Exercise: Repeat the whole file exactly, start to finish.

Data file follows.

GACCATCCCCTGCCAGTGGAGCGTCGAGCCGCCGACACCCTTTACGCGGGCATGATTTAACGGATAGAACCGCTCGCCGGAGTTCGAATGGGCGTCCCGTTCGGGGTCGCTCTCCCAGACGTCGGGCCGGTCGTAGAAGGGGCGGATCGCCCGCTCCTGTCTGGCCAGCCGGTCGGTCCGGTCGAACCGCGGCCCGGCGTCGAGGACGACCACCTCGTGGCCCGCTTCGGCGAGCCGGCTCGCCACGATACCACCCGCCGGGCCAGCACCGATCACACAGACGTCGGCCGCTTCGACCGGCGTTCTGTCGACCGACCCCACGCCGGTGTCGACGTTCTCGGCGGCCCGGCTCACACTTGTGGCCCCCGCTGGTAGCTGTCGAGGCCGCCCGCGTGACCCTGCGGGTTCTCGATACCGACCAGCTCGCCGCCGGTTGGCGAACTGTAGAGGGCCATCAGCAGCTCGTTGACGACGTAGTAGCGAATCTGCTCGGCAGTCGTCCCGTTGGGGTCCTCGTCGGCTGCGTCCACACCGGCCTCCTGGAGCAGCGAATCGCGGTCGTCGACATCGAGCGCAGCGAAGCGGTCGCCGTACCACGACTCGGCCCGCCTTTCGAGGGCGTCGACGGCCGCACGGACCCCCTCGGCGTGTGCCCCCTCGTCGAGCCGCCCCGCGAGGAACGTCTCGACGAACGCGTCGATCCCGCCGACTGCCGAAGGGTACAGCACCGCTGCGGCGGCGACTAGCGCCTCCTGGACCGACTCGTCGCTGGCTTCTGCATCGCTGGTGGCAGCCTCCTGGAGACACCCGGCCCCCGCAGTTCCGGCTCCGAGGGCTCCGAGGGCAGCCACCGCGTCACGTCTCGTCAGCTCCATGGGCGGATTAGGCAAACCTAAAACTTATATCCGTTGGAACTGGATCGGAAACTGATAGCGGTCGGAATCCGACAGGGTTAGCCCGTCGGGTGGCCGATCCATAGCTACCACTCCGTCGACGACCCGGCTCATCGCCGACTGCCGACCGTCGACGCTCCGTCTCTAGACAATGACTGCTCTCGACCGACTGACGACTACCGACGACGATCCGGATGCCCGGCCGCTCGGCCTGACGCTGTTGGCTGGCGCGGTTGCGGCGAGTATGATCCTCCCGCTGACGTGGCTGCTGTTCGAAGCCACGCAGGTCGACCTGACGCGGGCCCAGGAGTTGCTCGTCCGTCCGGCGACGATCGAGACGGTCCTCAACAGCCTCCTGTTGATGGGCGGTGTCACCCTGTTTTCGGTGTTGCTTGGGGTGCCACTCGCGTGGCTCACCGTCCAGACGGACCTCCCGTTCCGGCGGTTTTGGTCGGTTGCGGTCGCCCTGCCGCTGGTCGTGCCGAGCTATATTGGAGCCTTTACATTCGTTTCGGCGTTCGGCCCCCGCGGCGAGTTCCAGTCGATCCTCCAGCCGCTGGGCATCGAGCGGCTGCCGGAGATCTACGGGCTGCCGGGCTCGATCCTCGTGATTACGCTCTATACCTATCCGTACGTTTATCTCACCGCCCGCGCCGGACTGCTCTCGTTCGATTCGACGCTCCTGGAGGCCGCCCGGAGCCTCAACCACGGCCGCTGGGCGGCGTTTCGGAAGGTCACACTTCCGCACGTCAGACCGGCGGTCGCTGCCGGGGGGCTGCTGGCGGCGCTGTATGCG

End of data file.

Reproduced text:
GACCATCCCCTGCCAGTGGAGCGTCGAGCCGCCGACACCCTTTACGCGGGCATGATTTAACGGATAGAACCGCTCGCCGGAGTTCGAATGGGCGTCCCGTTCGGGGTCGCTCTCCCAGACGTCGGGCCGGTCGTAGAAGGGGCGGATCGCCCGCTCCTGTCTGGCCAGCCGGTCGGTCCGGTCGAACCGCGGCCCGGCGTCGAGGACGACCACCTCGTGGCCCGCTTCGGCGAGCCGGCTCGCCACGATACCACCCGCCGGGCCAGCACCGATCACACAGACGTCGGCCGCTTCGACCGGCGTTCTGTCGACCGACCCCACGCCGGTGTCGACGTTCTCGGCGGCCCGGCTCACACTTGTGGCCCCCGCTGGTAGCTGTCGAGGCCGCCCGCGTGACCCTGCGGGTTCTCGATACCGACCAGCTCGCCGCCGGTTGGCGAACTGTAGAGGGCCATCAGCAGCTCGTTGACGACGTAGTAGCGAATCTGCTCGGCAGTCGTCCCGTTGGGGTCCTCGTCGGCTGCGTCCACACCGGCCTCCTGGAGCAGCGAATCGCGGTCGTCGACATCGAGCGCAGCGAAGCGGTCGCCGTACCACGACTCGGCCCGCCTTTCGAGGGCGTCGACGGCCGCACGGACCCCCTCGGCGTGTGCCCCCTCGTCGAGCCGCCCCGCGAGGAACGTCTCGACGAACGCGTCGATCCCGCCGACTGCCGAAGGGTACAGCACCGCTGCGGCGGCGACTAGCGCCTCCTGGACCGACTCGTCGCTGGCTTCTGCATCGCTGGTGGCAGCCTCCTGGAGACACCCGGCCCCCGCAGTTCCGGCTCCGAGGGCTCCGAGGGCAGCCACCGCGTCACGTCTCGTCAGCTCCATGGGCGGATTAGGCAAACCTAAAACTTATATCCGTTGGAACTGGATCGGAAACTGATAGCGGTCGGAATCCGACAGGGTTAGCCCGTCGGGTGGCCGATCCATAGCTACCACTCCGTCGACGACCCGGCTCATCGCCGACTGCCGACCGTCGACGCTCCGTCTCTAGACAATGACTGCTCTCGACCGACTGACGACTACCGACGACGATCCGGATGCCCGGCCGCTCGGCCTGACGCTGTTGGCTGGCGCGGTTGCGGCGAGTATGATCCTCCCGCTGACGTGGCTGCTGTTCGAAGCCACGCAGGTCGACCTGACGCGGGCCCAGGAGTTGCTCGTCCGTCCGGCGACGATCGAGACGGTCCTCAACAGCCTCCTGTTGATGGGCGGTGTCACCCTGTTTTCGGTGTTGCTTGGGGTGCCACTCGCGTGGCTCACCGTCCAGACGGACCTCCCGTTCCGGCGGTTTTGGTCGGTTGCGGTCGCCCTGCCGCTGGTCGTGCCGAGCTATATTGGAGCCTTTACATTCGTTTCGGCGTTCGGCCCCCGCGGCGAGTTCCAGTCGATCCTCCAGCCGCTGGGCATCGAGCGGCTGCCGGAGATCTACGGGCTGCCGGGCTCGATCCTCGTGATTACGCTCTATACCTATCCGTACGTTTATCTCACCGCCCGCGCCGGACTGCTCTCGTTCGATTCGACGCTCCTGGAGGCCGCCCGGAGCCTCAACCACGGCCGCTGGGCGGCGTTTCGGAAGGTCACACTTCCGCACGTCAGACCGGCGGTCGCTGCCGGGGGGCTGCTGGCGGCGCTGTATGCG